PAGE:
September 15, 2021 - Fallen
"You are a mist that appears for a little while and then vanishes." (James 4:14)
Just as summer turns the corner and the leaves of Autumn begin to turn and fall, we were reminded this weekend of the words of Solomon, "there is a time for everything, and a season for every activity under the heaven: a time to be born and a time to die...a time to kill and a time to heal...a time to weep and a time to laugh, a time to mourn and a time to dance...a time to be silent and a time to speak, a time to love and a time to hate, a time for war and a time for peace."
I was only at my new church in Alpena, Michigan a month when the September 11th terrorist attacks hit our beloved country. I remember it well. I remember being glued to the television, to the site. No words. Silence. Unbelief. Grief. They were not my family members, but they were.
I am at my new church in Logansport, Indiana, less than a year...when a young marine was honored by his city for giving his life trying to save civilians from the barbaric lifestyle of the Taliban. I will remember it well.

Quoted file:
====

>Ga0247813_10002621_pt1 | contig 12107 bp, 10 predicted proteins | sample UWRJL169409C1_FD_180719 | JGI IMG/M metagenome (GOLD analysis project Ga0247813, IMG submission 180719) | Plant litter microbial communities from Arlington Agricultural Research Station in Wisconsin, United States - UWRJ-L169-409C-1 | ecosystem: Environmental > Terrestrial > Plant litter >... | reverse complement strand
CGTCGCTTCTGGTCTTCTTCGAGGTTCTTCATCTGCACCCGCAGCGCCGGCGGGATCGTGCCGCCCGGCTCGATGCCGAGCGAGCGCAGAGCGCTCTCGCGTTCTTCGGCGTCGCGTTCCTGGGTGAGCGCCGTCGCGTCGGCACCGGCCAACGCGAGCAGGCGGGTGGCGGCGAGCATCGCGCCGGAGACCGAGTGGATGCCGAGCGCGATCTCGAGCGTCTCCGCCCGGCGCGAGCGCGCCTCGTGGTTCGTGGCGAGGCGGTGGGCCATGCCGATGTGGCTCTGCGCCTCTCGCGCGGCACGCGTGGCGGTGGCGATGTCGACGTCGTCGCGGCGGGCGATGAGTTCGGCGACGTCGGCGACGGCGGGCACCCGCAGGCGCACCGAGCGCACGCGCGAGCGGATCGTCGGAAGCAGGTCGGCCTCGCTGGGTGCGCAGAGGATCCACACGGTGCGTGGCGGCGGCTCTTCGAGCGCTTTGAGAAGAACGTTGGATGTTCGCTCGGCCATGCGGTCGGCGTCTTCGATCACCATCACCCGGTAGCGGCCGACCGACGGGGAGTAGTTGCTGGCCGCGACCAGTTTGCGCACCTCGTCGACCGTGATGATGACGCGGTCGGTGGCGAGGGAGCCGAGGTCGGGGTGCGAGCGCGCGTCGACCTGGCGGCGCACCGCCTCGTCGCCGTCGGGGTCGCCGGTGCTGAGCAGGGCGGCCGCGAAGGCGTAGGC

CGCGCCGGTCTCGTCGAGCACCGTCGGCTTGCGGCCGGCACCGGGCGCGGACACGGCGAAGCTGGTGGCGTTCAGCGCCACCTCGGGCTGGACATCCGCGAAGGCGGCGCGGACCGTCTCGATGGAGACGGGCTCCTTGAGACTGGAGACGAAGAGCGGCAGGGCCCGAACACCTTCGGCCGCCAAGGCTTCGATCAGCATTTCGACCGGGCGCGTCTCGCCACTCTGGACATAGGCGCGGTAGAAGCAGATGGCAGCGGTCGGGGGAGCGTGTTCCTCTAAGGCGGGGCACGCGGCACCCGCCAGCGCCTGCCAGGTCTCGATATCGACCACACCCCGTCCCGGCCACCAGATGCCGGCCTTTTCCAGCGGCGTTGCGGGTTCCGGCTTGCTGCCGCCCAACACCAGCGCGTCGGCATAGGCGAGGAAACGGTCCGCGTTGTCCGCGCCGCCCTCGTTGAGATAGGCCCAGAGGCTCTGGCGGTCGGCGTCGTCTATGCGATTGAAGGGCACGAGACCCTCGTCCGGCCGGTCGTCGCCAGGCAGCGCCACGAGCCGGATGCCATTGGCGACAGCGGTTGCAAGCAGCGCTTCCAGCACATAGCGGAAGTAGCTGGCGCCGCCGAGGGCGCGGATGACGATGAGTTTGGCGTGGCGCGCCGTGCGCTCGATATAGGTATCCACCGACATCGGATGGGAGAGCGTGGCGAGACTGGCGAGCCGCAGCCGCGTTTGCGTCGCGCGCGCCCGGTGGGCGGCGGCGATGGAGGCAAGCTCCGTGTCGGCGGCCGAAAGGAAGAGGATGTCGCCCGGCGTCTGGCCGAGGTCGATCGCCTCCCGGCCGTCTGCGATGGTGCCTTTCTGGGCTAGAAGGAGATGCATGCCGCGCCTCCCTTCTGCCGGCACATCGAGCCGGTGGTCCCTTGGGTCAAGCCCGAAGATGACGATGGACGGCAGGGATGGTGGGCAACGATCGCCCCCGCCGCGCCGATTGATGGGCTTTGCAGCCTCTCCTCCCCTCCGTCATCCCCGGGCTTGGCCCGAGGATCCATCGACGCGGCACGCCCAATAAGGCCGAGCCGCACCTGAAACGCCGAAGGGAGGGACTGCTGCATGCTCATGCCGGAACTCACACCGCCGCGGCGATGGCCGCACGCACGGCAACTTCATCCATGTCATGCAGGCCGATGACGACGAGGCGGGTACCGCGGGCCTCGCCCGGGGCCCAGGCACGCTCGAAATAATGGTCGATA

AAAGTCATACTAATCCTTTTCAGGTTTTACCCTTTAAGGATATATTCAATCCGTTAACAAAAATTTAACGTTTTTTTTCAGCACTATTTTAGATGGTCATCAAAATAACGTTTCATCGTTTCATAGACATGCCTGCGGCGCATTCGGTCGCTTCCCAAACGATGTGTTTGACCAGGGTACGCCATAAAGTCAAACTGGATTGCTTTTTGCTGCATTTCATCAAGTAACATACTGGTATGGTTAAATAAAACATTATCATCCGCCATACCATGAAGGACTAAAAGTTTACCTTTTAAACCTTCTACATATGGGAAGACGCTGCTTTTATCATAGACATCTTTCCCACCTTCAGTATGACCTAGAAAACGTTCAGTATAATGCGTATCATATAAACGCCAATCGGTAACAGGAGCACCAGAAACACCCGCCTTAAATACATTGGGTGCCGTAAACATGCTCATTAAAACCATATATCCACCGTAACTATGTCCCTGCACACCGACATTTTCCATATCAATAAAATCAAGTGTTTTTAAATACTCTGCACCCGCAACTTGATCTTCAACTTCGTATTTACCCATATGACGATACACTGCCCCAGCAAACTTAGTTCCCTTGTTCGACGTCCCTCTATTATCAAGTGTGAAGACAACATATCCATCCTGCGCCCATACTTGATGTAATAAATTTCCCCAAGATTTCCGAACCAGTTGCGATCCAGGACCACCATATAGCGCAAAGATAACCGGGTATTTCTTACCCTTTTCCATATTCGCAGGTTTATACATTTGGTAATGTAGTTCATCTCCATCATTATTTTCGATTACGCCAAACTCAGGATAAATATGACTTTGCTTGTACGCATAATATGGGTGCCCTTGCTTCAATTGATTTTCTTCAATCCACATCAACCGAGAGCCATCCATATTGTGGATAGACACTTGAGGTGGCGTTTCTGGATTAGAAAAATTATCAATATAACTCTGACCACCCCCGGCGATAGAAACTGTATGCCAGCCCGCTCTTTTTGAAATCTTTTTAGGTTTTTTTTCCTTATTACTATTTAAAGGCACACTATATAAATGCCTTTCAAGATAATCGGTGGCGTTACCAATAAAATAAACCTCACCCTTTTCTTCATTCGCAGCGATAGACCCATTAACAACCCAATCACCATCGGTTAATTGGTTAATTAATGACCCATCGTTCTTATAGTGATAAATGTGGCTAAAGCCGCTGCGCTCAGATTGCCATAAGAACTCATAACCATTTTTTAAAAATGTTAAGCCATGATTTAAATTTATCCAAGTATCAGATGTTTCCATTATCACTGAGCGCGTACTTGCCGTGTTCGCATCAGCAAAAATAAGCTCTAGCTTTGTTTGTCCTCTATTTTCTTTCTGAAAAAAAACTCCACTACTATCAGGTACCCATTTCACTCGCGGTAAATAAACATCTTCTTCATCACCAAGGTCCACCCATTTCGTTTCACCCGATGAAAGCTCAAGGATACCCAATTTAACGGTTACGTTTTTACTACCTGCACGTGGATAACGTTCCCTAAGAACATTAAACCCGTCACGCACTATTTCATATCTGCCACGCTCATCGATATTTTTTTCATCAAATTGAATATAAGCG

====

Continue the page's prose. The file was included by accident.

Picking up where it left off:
Black, White, Hispanic, Asian, young and old...no ethnic divide this past Sunday. No strangers. The human family gathered to pay respect and in some way to release some anger at an unnecessary loss.
I've never been in such a massive crowd where tears streamed down the faces of those gathered and silence blanketed the event. An uneasy but necessary quiet. Somber reflection. No cheers. No laughter. No jokes or flippant conversation about the weather. Solemnity. This was not a parade. This was a funeral march for a native son. Grief for a suffering mother, father, and siblings. Grief for our nation.
And then the roar of thousands of motorcyclists - patriots who support the act of remembrance and honor. Men and women who could barely drive their bikes because of the overflowing tears, the unexpected support, the community sorrow. He was not my family, but he was.
All I kept thinking was, "I hope they know and feel loved." An unusual sentiment for those you do not know. Perhaps it is my own internal desire. To know that I am not going through a tragedy alone.
He was not my family, but he was.
"Rejoice with those who rejoice; mourn with those who mourn." (Romans 12:15)